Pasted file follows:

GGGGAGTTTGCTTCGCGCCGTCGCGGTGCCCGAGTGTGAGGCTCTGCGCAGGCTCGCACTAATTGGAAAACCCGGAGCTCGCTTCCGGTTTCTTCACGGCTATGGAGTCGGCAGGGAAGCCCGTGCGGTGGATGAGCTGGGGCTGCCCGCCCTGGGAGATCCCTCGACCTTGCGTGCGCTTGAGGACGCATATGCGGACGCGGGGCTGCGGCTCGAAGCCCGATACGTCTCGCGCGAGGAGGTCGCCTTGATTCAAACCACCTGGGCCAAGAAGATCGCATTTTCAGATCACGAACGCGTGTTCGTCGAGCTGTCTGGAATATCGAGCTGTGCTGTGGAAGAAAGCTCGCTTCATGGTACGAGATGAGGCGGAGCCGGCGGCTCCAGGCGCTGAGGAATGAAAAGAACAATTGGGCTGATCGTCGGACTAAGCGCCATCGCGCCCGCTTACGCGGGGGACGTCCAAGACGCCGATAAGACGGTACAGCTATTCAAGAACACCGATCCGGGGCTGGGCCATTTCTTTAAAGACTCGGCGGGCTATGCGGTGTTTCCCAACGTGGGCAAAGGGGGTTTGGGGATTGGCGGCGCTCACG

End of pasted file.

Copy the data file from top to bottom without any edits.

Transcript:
GGGGAGTTTGCTTCGCGCCGTCGCGGTGCCCGAGTGTGAGGCTCTGCGCAGGCTCGCACTAATTGGAAAACCCGGAGCTCGCTTCCGGTTTCTTCACGGCTATGGAGTCGGCAGGGAAGCCCGTGCGGTGGATGAGCTGGGGCTGCCCGCCCTGGGAGATCCCTCGACCTTGCGTGCGCTTGAGGACGCATATGCGGACGCGGGGCTGCGGCTCGAAGCCCGATACGTCTCGCGCGAGGAGGTCGCCTTGATTCAAACCACCTGGGCCAAGAAGATCGCATTTTCAGATCACGAACGCGTGTTCGTCGAGCTGTCTGGAATATCGAGCTGTGCTGTGGAAGAAAGCTCGCTTCATGGTACGAGATGAGGCGGAGCCGGCGGCTCCAGGCGCTGAGGAATGAAAAGAACAATTGGGCTGATCGTCGGACTAAGCGCCATCGCGCCCGCTTACGCGGGGGACGTCCAAGACGCCGATAAGACGGTACAGCTATTCAAGAACACCGATCCGGGGCTGGGCCATTTCTTTAAAGACTCGGCGGGCTATGCGGTGTTTCCCAACGTGGGCAAAGGGGGTTTGGGGATTGGCGGCGCTCACG